After 29 months of government, Wednesday's launch of the National Security Strategy was welcome yet well overdue. Although the strategy has been widely panned as disappointing and unfunded, the strategic framework and development process look sound, and certainly a great improvement on the 2008

NSS is coherent, but pulls its punches

It may seem odd that Prime Minister Julia Gillard would use the occasion of the launch of the nation's first ever formal national security strategy to endorse the view that the 'national security decade' is over.  This begins to make sense, though, when you note the strategy's conclusion

Grand designs: Is the NSS necessary?

Robert Ayson is Director of Victoria University’s Centre for Strategic Studies in New Zealand. It's time for me to fess up. I used to be one of those sometimes annoying people who thought it was a good idea for governments to produce a formal national security strategy. I wanted them to show

Henderson's head-scratcher

Interpreter alumnus Andrew Carr does sterling work on Twitter today, drily recounting Gerard Henderson's 'scoop' in the SMH: Here are the opening two paragraphs of Henderson's column, which Andrew refers to: The fashionable left-wing view of former president George W. Bush is he invaded

Reader riposte: Rudd's Pax Pacifica

Luke Maynard writes: Hugh White's final blog post of 2012 was characteristic in its effort to sketch the boundaries of Asia's strategic future while remaining firmly rooted in modern realities. In it, White draws parallels between his vision for order in this region with that described by Kevin

Policy experimentation in Afghanistan

From Fred Kaplan's latest column: ...at the end of 2009, Obama sent an additional 33,000 troops to Afghanistan, a surge of nearly 50 percent above the 68,000 already there—and that he did so not to go after bin Laden and al-Qaida (a task that could have been handled with far fewer forces) but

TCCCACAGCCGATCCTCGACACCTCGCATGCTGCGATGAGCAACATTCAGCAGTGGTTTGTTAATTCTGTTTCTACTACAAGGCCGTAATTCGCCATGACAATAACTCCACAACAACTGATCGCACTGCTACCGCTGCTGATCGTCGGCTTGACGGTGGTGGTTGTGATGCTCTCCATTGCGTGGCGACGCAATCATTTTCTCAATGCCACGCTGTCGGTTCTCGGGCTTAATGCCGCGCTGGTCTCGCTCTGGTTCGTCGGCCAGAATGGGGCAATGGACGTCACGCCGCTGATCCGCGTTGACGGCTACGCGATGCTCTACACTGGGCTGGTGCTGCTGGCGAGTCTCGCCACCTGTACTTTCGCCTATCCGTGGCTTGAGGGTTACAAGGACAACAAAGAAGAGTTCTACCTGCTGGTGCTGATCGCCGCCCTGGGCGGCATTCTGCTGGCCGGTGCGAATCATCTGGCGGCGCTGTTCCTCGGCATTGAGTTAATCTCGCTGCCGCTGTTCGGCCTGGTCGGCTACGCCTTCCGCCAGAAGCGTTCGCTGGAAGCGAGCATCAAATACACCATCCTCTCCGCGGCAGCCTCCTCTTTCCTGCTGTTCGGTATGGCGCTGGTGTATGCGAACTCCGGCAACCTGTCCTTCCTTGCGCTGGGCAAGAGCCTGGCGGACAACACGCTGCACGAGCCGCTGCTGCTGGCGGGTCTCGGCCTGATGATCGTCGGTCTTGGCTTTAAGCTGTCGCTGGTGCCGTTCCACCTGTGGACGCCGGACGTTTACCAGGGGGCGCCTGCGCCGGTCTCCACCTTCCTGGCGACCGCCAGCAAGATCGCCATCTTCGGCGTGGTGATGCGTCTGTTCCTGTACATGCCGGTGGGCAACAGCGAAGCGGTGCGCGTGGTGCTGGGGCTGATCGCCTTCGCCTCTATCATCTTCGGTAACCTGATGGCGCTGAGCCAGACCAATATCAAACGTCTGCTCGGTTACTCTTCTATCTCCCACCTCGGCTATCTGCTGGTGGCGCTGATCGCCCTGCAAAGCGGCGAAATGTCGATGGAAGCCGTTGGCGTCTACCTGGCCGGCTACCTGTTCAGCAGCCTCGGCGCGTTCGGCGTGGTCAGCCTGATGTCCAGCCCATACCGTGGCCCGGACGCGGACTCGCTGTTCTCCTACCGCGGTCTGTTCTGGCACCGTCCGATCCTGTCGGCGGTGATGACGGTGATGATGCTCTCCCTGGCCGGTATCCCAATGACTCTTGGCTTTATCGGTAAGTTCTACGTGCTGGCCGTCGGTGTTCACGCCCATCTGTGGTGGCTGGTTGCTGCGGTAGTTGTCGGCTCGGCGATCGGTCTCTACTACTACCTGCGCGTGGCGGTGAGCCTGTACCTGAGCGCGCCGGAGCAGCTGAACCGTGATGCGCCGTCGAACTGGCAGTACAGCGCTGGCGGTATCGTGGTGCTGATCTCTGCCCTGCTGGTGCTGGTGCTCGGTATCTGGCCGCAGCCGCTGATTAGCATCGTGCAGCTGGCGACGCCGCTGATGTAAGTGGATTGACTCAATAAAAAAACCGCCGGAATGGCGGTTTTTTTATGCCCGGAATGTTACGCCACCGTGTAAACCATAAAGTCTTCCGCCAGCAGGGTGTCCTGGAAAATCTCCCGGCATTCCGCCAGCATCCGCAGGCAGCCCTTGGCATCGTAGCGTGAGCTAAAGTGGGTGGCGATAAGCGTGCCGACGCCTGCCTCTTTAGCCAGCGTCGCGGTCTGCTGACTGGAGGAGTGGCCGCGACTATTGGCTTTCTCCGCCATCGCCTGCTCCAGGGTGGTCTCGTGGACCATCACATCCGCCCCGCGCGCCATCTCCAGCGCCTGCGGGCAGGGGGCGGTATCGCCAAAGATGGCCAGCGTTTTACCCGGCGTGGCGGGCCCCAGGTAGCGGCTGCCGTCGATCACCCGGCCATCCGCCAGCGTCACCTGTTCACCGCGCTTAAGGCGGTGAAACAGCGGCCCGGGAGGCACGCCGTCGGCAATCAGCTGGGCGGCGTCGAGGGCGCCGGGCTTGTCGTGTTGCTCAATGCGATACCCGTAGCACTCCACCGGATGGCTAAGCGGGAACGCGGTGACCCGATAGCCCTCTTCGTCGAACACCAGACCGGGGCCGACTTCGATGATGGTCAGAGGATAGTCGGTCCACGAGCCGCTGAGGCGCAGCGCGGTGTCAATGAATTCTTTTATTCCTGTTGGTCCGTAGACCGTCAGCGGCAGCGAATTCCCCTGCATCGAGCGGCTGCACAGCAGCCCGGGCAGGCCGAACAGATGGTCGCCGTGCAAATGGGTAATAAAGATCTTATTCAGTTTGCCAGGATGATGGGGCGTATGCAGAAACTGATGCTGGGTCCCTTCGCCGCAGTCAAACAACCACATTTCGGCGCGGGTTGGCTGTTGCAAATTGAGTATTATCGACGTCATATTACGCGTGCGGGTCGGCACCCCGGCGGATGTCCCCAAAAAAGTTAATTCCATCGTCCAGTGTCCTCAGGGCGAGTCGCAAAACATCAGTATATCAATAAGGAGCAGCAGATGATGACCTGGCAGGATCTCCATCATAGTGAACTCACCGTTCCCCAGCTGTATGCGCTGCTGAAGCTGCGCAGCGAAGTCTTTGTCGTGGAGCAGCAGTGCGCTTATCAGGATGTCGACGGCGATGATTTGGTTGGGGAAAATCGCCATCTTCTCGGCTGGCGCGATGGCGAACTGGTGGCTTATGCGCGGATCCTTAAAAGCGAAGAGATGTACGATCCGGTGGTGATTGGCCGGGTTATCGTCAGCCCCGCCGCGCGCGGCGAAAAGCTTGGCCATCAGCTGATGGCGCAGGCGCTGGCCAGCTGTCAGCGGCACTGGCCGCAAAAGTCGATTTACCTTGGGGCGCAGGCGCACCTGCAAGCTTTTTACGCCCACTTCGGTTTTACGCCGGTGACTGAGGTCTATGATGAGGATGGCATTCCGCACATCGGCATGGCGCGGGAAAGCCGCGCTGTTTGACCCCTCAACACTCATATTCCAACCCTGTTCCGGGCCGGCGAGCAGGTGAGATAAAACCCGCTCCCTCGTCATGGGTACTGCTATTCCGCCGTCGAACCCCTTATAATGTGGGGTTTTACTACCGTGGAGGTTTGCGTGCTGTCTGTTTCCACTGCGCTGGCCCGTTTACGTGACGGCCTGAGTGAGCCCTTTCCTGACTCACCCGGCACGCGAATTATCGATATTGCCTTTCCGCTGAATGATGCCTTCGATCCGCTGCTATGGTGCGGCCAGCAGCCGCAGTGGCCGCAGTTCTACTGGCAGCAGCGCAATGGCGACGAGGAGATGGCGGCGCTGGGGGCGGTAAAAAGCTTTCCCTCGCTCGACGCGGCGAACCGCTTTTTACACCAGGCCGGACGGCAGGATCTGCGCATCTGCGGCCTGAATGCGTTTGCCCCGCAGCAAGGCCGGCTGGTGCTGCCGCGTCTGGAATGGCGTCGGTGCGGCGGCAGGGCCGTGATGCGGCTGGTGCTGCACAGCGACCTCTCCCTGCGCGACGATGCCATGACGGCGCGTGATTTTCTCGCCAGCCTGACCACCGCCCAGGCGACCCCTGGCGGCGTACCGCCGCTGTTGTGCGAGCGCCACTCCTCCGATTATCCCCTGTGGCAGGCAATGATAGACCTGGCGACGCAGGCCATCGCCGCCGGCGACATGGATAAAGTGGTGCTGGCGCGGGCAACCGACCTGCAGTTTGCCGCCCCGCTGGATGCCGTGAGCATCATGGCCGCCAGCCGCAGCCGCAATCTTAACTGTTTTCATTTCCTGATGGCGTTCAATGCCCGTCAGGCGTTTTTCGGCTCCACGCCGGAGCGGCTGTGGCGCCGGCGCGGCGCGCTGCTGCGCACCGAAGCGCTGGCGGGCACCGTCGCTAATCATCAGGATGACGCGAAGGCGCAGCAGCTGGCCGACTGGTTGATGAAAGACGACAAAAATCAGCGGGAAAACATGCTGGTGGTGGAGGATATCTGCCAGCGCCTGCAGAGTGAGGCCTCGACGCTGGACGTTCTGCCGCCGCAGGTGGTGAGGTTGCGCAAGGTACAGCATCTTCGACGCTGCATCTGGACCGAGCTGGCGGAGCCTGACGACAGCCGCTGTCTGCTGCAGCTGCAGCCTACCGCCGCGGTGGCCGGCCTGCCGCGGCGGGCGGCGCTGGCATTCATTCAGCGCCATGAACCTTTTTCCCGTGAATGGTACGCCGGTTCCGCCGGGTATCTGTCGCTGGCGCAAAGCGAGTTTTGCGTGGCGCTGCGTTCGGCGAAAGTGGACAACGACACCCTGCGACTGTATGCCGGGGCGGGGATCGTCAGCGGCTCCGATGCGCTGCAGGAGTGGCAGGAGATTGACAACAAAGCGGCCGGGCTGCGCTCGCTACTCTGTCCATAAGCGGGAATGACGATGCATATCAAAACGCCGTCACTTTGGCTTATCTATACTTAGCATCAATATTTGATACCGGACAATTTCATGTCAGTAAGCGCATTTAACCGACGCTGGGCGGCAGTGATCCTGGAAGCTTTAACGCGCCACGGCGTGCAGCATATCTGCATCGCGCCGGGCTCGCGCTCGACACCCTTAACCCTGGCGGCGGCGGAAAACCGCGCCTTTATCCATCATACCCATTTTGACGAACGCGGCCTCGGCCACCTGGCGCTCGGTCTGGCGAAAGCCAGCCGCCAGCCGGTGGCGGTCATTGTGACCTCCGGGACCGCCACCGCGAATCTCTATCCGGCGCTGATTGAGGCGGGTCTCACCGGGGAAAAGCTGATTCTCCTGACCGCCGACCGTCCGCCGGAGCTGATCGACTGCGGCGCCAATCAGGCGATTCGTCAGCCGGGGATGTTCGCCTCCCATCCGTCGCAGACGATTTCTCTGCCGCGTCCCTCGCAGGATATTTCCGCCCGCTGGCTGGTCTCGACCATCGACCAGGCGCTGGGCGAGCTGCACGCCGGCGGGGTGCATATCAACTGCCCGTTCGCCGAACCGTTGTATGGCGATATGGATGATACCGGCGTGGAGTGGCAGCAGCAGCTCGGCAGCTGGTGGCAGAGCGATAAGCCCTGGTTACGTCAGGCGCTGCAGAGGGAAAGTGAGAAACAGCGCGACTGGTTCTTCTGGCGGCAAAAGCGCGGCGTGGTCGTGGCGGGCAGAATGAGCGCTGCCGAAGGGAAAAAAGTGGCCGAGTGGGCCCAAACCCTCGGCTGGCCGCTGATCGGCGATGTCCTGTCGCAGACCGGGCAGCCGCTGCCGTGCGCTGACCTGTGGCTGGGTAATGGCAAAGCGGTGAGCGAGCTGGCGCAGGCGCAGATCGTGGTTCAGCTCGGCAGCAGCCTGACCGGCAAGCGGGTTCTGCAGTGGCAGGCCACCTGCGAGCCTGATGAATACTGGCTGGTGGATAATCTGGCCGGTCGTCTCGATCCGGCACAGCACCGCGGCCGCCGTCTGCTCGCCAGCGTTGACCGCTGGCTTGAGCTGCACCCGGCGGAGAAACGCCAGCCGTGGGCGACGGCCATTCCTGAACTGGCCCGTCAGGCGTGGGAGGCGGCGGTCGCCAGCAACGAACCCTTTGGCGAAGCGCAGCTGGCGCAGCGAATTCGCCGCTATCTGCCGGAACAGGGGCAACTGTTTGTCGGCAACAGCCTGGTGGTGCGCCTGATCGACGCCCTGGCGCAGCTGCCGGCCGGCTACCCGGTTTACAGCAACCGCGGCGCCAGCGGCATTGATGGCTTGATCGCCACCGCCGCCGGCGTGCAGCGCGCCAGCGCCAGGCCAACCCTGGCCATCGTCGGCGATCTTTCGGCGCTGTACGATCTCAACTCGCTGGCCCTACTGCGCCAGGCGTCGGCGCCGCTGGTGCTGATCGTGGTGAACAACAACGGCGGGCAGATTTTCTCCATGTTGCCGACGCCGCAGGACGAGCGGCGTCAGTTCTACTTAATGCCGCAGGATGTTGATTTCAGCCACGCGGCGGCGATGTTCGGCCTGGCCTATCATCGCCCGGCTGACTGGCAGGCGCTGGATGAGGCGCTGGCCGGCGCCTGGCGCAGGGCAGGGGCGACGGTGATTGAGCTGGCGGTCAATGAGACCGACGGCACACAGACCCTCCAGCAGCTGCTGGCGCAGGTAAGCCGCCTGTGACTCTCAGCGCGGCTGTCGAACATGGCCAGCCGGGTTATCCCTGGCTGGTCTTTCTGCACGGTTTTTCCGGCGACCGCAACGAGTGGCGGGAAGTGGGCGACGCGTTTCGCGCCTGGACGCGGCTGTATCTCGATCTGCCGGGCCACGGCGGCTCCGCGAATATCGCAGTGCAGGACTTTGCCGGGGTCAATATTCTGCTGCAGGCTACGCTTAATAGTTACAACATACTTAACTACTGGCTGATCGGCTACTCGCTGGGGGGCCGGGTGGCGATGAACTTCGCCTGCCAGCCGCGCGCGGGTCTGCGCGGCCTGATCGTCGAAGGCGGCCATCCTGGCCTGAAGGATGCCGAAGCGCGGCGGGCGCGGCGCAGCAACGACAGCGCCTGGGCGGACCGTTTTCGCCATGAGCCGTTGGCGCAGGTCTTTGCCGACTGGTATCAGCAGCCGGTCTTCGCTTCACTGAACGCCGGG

From privateers to a private navy

Simon Palombi is a Research Associate at the Lowy Institute. Earlier this week, Simon Murray, the chief of global commodities trading firm Glencore, announced the creation of a private navy funded by a consortium of UK businessmen under the company name Typhon. This private navy will use a 10,

Defence 2013: Expect cuts to troops and JSF

Derek Woolner is a Visiting Fellow at the Strategic and Defence Studies Centre, ANU. He was Director of the Foreign Affairs and Defence Group in the Commonwealth Parliament's research service till 2002. My earlier posts in this series were about the nature of the financial difficulties faced by

Chuck Hagel and US defence spending

James Brown's post about the nomination of Chuck Hagel as Obama's new Defense Secretary focuses on his views about the Asia 'pivot', but perhaps those views won't matter very much in comparison to the stance Hagel takes on US defence spending overall. President Obama has said that an

Chuck Hagel and the Asia pivot

This morning's announcement of Chuck Hagel as President Obama's nominee for Secretary of Defense elicited predictable outrage over Hagel's judgment on Israel. Congressional majority leader Eric Cantor issued a statement concluding, 'Senator Chuck Hagel is the wrong man for the job at such a

Pages